As I said, the Texas myth is a version of the hero myth. Of the four myths, that’s the one that has shaped the Texas myth most particularly. Myths do not just come full blown, like Athena from the head of Zeus. They don’t just arrive on our doorstep. They’re made up of bits and pieces of other myths, and the Texas myth is made up of bits and pieces of the hero myth.
Certain aspects of the hero myth are important to consider. For example, the hero myth emphasizes the individual and not the community. We praise the self-made man. The hero myth puts a premium on the will, not the heart: “A man’s got to do what a man’s got to do.”
Every schoolchild in Texas to some extent still grows up with this myth. I’m sure Abilene, the town I grew up in, is not the only place whose primary schools are each named after Texas heroes. I went to Bonham.
The names of the half-dozen main heroes of the Alamo were familiar to all of us. In fact, I remember how shocked I was as a third-grade Girl Scout on a field trip to the Alamo to realize that there were more than six people who died there. I thought it was six people against the whole Mexican army. That was how focused we were on the individual hero myth.
We admire the rugged individualist, the wildcatter, the risk-taker, whether he’s up or down. There’s no end to stories about Texas heroes. They’re so familiar to us that I won’t dwell on this aspect of the Texas myth, but move on to the next.
Second, the Texas myth is related to the land itself. It’s a distinctive version of the Promised Land myth. As you know, many of us have German ancestors. These German immigrants came here in part because of the sales job that was done on what a great land it was. You know, you could just throw a seed on the ground, and it would grow immediately.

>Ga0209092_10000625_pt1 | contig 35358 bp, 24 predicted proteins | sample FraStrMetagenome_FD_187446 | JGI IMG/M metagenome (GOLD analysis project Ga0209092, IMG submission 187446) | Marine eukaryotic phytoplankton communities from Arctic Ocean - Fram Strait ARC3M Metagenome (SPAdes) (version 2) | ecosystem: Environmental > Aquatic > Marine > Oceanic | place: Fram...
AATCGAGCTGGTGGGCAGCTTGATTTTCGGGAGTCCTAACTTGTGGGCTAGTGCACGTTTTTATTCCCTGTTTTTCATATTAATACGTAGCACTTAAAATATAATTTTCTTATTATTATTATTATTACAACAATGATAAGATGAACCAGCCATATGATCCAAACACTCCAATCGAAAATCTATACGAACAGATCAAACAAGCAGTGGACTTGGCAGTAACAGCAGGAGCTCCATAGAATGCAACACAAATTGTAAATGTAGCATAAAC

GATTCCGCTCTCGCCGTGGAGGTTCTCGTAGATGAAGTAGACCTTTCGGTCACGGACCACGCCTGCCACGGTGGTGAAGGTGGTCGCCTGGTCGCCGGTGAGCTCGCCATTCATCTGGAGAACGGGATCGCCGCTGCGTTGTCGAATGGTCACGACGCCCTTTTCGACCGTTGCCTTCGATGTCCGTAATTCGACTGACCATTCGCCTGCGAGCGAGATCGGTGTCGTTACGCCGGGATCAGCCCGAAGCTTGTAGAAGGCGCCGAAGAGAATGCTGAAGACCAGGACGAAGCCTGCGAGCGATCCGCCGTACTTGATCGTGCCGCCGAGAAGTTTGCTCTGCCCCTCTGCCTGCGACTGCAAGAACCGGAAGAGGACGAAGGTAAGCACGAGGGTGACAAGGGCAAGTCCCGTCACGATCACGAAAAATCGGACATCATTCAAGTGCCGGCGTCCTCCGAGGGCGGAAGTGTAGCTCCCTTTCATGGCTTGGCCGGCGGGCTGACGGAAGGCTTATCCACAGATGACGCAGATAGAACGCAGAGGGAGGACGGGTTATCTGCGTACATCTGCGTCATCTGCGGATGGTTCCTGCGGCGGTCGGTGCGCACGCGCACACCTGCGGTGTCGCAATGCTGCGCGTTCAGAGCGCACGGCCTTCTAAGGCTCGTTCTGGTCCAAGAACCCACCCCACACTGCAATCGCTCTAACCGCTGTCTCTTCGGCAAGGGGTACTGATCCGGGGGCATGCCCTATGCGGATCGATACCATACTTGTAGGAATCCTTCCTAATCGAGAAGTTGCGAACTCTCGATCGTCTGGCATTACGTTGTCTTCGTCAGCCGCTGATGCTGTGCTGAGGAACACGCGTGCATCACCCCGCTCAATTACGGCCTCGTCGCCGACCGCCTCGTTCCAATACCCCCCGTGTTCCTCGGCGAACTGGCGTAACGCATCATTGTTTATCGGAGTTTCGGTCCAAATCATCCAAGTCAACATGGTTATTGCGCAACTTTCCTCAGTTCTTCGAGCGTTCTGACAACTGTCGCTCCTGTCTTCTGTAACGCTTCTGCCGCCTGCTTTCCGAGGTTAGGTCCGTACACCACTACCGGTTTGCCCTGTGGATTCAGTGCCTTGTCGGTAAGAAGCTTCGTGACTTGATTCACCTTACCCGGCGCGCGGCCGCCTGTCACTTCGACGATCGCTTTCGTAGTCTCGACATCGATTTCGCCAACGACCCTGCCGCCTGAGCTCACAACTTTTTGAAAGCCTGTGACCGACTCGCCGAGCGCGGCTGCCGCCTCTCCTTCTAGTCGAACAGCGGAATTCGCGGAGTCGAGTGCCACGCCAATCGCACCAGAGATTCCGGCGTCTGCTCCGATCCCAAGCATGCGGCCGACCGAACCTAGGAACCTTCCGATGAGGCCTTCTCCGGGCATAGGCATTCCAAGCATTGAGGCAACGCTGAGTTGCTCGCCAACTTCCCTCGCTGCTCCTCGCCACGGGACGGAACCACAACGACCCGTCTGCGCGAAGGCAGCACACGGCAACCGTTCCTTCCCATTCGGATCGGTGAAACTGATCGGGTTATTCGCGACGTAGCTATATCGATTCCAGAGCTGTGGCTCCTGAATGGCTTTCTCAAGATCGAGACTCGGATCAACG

Texas was described as a kind of Eden so often that the first book published in English in Texas mentioned this hype1. The book was written by Mary Austin Holley and was based on letters she sent back from a visit to Austin’s colony. In this book, Holley criticized the extravagance with which admirers of the Texas myth talked about the land—“as if enchantment had indeed thrown its spell over their minds.” This was 1831—and we were already bragging about our land.
Another example can be found in Scene Two of one of the earliest poems published in Texas—a book-length poem by Hugh Kerr published in 1838. It’s truly deadly; I don’t recommend that you read it. You can tell what kind of poem it is by its title: “A Poetical Description of Texas, and Narrative of Many Interesting Events in that Country, Embracing a Period of Several Years, Interspersed with Moral and Political Impressions: Also, an Appeal to Those Who Oppose the Union of Texas with the United States, and the Anticipation of that Event. To Which is Added the Texas Heroes, No. 1 & 2.”2
I shall quote four lines from that poem:
Gonzales and Victoria
Are towns upon the Guadalupe;
The first is distant from the bay,
The latter, some thirty miles up.3
Lines such as these prompted a contemporary critic to say, “Oh, Kerr, Kerr, Kerr / what did you write those poems fur?”4
Now, Kerr also praises the beauty of Texas extravagantly. A quote: “Few spots on earth can this excel.”5 But even he admits:
In these remarks we do not mean
The whole of Texas to include:
Some parts of Texas, we have seen,
Which from this praise, we must exclude.6
A little honesty there.
In any case, there’s another strain to this land-of-milk-and-honey myth, or land of oil and money, as it later became, and that’s a valuing of the land not so much for its beauty or its history or flora and fauna particularly—just the land itself. This is not the European or East Coast custom of a second or country home. You get to a certain point in life in Texas, you get your deer lease, or if you’re lucky, your ranch. This is not sightseeing. This is not relaxation. This is possession.
The Texas Centennial poet, Grace Noll Crowell, wrote a poem in that centennial year of 1936 called “Texas the Woman” in which these lines appear:
As if she were a woman, men have loved
Their Texas through the years:
. . . .